This time of year is usually when media types like myself begin evaluating coaching situations at every college football program. We all discuss which coaches are on the “hot seat,” desperate for a big year on the field to save their jobs.
Here’s a way-too-early bold prediction for you: no coach in the B1G is going to have to worry about that this year. The number of college head coaches across the country who should be concerned about their jobs this year is probably minimal, too.
I know, I know, we’re sick and tired of hearing the phrase “unprecedented times,” with those two words seemingly slipping into every news broadcast, radio show, newspaper article and online story. It feels appropriate to insert that phrase here.
Can you remember the last time a conference — maybe an entire sport — entered a year when nobody was on the hot seat? Of course not.
But because of the money that universities have already lost from sending students home from campus, the reduction in revenue split from the NCAA due to the cancellation of the men’s and women’s basketball tournaments and other factors due to the ongoing coronavirus pandemic, now doesn’t seem like the time for schools to make a change at the head coaching position.
The cost would be too expensive for most B1G programs, regardless of how poor the performance is on the field.
Let’s be honest, there aren’t a lot of coaches in the B1G who would’ve been on the hot seat entering the 2020 season anyway. With Rutgers and Michigan State already making changes after the 2019 season, the number of schools that would even be in the market would be minimal.
But let’s pretend there were some coaches on the hot seat this year, a few names who needed to prove they could win on the field in 2020 to retain their jobs moving forward. Let’s imagine a world where Jeff Brohm takes a step back and Purdue finishes 2-10 this season; or Scott Frost fails to lead Nebraska to a bowl game for a third-straight year; or Michigan falls flat against Ohio State for the sixth time under Jim Harbaugh.
If you believe one of those three coaches could potentially be fired after this season, here’s a look at what their buyouts were like following the 2019 season, according to USA Today:
- Jeff Brohm — $27.65 million
- Scott Frost — $20.42 million
- Jim Harbaugh — $11.69 million
Obviously, some of those numbers will shrink a bit after the 2020 season, but it’s a representation of what would be at stake for B1G athletic departments at the end of the college football year. After the 2019 season, seven of 12 B1G head coaches had eight-figure buyouts (omitting Chris Ash because of early termination at Rutgers and Northwestern head coach Pat Fitzgerald’s is unlisted). Only two head coaches were below $5 million — Indiana’s Tom Allen and Illinois’ Lovie Smith.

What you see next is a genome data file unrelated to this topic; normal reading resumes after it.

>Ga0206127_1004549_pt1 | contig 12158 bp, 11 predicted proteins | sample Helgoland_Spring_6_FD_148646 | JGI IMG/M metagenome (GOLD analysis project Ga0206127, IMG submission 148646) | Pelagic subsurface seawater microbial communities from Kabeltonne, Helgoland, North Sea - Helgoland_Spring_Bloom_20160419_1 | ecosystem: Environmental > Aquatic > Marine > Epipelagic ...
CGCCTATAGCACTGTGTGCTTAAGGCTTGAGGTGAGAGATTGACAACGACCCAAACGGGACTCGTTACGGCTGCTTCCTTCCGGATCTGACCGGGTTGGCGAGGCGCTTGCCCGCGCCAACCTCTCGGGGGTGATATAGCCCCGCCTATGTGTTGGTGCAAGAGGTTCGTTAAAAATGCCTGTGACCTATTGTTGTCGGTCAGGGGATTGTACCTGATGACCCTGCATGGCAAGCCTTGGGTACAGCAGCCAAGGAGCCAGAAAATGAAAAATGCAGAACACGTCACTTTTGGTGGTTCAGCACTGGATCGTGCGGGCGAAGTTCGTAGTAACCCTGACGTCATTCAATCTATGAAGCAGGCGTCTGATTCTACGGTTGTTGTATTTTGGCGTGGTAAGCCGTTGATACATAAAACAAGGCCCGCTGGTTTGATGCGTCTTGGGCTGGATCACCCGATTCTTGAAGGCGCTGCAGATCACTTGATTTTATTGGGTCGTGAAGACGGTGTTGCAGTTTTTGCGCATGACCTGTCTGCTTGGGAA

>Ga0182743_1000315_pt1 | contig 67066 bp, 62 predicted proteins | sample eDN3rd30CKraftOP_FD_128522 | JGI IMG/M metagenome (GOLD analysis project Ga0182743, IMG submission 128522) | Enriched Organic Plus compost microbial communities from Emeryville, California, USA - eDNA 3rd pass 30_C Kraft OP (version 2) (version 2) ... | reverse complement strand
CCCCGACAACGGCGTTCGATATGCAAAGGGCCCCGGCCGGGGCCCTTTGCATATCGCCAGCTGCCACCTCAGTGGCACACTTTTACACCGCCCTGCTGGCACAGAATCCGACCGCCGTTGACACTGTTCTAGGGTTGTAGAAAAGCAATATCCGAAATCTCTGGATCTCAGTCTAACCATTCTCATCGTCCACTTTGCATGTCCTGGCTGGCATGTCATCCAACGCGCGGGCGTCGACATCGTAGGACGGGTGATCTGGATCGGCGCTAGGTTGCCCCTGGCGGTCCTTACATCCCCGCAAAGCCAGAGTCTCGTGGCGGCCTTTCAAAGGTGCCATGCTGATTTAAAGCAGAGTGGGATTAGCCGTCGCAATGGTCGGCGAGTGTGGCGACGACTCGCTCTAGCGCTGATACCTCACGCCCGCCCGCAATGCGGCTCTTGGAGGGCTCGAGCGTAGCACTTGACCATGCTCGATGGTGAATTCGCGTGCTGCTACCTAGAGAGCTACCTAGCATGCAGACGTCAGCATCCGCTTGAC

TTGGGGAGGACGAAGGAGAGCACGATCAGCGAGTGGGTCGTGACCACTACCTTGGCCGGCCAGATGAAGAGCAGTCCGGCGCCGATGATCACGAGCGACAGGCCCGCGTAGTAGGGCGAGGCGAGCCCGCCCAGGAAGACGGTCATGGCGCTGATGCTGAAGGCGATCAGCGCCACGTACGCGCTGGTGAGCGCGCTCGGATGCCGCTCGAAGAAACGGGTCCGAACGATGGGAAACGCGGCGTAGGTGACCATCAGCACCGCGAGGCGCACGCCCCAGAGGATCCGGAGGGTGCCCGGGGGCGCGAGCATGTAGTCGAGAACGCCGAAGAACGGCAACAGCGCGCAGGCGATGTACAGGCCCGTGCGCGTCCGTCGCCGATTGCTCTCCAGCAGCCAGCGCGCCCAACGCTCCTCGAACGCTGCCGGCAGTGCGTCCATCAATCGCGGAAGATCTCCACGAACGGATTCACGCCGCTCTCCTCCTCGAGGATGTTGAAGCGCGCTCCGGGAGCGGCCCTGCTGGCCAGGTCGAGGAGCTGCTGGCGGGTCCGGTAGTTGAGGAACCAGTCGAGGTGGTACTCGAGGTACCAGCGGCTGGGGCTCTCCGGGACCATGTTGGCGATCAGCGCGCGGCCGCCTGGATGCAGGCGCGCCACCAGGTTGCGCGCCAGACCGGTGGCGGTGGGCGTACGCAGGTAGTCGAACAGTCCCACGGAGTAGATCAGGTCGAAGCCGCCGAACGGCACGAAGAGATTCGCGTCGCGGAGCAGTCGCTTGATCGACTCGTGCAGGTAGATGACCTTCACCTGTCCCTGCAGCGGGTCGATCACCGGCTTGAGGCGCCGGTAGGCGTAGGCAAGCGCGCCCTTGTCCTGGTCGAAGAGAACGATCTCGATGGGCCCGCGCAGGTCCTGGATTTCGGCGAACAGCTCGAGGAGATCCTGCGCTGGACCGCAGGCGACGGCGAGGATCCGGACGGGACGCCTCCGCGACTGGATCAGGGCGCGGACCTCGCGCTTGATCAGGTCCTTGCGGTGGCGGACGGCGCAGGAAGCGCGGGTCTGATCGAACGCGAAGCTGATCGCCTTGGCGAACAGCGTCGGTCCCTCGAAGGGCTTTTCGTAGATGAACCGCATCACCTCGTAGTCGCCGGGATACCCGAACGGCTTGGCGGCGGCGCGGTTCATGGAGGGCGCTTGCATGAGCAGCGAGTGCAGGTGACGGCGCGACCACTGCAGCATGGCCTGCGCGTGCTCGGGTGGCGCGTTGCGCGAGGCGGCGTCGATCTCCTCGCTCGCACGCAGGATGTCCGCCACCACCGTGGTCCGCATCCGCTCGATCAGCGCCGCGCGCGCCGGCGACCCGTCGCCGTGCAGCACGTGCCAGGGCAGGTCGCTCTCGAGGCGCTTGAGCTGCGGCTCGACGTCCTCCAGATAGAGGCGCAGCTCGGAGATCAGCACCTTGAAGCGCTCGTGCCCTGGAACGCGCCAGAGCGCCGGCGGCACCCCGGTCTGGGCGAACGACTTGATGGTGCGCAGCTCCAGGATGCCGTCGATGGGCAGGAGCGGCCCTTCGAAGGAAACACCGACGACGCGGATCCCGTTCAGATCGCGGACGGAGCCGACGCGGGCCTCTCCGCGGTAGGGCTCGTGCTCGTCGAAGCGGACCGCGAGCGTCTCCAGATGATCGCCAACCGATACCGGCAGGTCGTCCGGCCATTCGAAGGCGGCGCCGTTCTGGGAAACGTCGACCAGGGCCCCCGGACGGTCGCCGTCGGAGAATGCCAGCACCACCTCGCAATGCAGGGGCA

Can you imagine, right now, an athletic department justifying a $10-$20 million buyout?
If you can, then maybe you should revisit some numbers Nebraska Athletic Director Bill Moos recently shared. In a recent interview with the Omaha World-Herald, Moos said that if Memorial Stadium is only permitted to operate at half-capacity this fall, the school could lose $6 million in game-day revenue alone. If it’s forced to allow just 20,000-30,000 fans inside the stadium, that number would be even higher.
“If the football season doesn’t look like a traditional season, we’re out millions and millions upon millions of dollars,” Moos said. “It’s eye-opening, to say the least.”
That won’t only apply to Nebraska if schools can’t fill their stadiums. Every program in the B1G would take a substantial financial hit with limited seating options.
With several schools across the country cutting staff and athletic programs — mostly at the Group of Five and mid-major level — saving as many dollars as possible during the next academic year will be the smart play.
It’s difficult to pinch pennies when you’re throwing bags of money at a head coach to stop doing his job.
The one name that might surface during this conversation is Smith, who just led Illinois to its first bowl appearance since 2014. Although the Fighting Illini are coming off a strong season, a step in the wrong direction could lead Josh Whitman to begin looking for a replacement.
Smith’s buyout will be just $2 million — pennies on the dollar compared to what other schools would be paying their head coaches to make a change. While that might be affordable enough for Illinois to consider, it doesn’t include the cost of searching for a new head coach, making a lucrative offer and increasing the pool of cash for the next leader to assemble his staff.
Those costs pile up in a hurry. And with Illinois having so much trouble finding a suitable head coach in the past, it might be worth it to allow Smith to return for the 2021 season regardless of what the product looks like this fall.
Who knows, maybe Illinois returns to a bowl game this year and all of this hypothetical talk is irrelevant.
I’m not an economist and I’m not the most business-savvy individual out there, but considering the financial hits that universities and athletic programs have already taken and will likely continue to sustain, even I understand how irresponsible it would be to terminate a head coach with a massive buyout given the current climate.
This season might be the safest ever to be a college football head coach. Maybe we can circle back to the “hot seat” topic before the 2021 campaign kicks off.